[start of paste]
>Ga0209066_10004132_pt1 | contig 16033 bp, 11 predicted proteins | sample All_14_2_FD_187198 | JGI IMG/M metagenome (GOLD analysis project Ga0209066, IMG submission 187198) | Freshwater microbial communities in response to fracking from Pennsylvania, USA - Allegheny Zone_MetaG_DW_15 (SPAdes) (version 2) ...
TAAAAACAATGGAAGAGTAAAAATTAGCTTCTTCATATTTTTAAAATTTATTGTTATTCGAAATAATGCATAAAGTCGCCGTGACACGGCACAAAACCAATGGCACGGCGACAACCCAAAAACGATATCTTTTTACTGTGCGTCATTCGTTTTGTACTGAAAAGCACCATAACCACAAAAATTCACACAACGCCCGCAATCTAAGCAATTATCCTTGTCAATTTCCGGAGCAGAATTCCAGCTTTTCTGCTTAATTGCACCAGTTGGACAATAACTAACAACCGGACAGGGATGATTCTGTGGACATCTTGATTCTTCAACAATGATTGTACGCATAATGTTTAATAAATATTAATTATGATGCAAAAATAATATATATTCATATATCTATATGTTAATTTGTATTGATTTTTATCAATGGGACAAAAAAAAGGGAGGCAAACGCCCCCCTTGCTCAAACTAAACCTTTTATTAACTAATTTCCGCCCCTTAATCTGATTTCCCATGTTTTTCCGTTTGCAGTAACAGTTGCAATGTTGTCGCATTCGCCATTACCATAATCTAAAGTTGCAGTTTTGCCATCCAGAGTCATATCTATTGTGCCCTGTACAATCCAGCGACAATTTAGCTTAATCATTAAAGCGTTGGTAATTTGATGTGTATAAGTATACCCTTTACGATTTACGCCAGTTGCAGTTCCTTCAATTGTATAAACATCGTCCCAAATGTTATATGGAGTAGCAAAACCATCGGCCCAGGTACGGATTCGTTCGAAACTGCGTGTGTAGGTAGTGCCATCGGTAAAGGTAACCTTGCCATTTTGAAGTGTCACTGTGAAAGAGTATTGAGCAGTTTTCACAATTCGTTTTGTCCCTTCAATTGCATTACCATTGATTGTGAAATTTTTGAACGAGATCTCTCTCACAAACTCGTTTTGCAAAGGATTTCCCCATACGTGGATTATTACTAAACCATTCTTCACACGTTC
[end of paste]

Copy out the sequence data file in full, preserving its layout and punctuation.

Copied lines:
>Ga0209066_10004132_pt1 | contig 16033 bp, 11 predicted proteins | sample All_14_2_FD_187198 | JGI IMG/M metagenome (GOLD analysis project Ga0209066, IMG submission 187198) | Freshwater microbial communities in response to fracking from Pennsylvania, USA - Allegheny Zone_MetaG_DW_15 (SPAdes) (version 2) ...
TAAAAACAATGGAAGAGTAAAAATTAGCTTCTTCATATTTTTAAAATTTATTGTTATTCGAAATAATGCATAAAGTCGCCGTGACACGGCACAAAACCAATGGCACGGCGACAACCCAAAAACGATATCTTTTTACTGTGCGTCATTCGTTTTGTACTGAAAAGCACCATAACCACAAAAATTCACACAACGCCCGCAATCTAAGCAATTATCCTTGTCAATTTCCGGAGCAGAATTCCAGCTTTTCTGCTTAATTGCACCAGTTGGACAATAACTAACAACCGGACAGGGATGATTCTGTGGACATCTTGATTCTTCAACAATGATTGTACGCATAATGTTTAATAAATATTAATTATGATGCAAAAATAATATATATTCATATATCTATATGTTAATTTGTATTGATTTTTATCAATGGGACAAAAAAAAGGGAGGCAAACGCCCCCCTTGCTCAAACTAAACCTTTTATTAACTAATTTCCGCCCCTTAATCTGATTTCCCATGTTTTTCCGTTTGCAGTAACAGTTGCAATGTTGTCGCATTCGCCATTACCATAATCTAAAGTTGCAGTTTTGCCATCCAGAGTCATATCTATTGTGCCCTGTACAATCCAGCGACAATTTAGCTTAATCATTAAAGCGTTGGTAATTTGATGTGTATAAGTATACCCTTTACGATTTACGCCAGTTGCAGTTCCTTCAATTGTATAAACATCGTCCCAAATGTTATATGGAGTAGCAAAACCATCGGCCCAGGTACGGATTCGTTCGAAACTGCGTGTGTAGGTAGTGCCATCGGTAAAGGTAACCTTGCCATTTTGAAGTGTCACTGTGAAAGAGTATTGAGCAGTTTTCACAATTCGTTTTGTCCCTTCAATTGCATTACCATTGATTGTGAAATTTTTGAACGAGATCTCTCTCACAAACTCGTTTTGCAAAGGATTTCCCCATACGTGGATTATTACTAAACCATTCTTCACACGTTC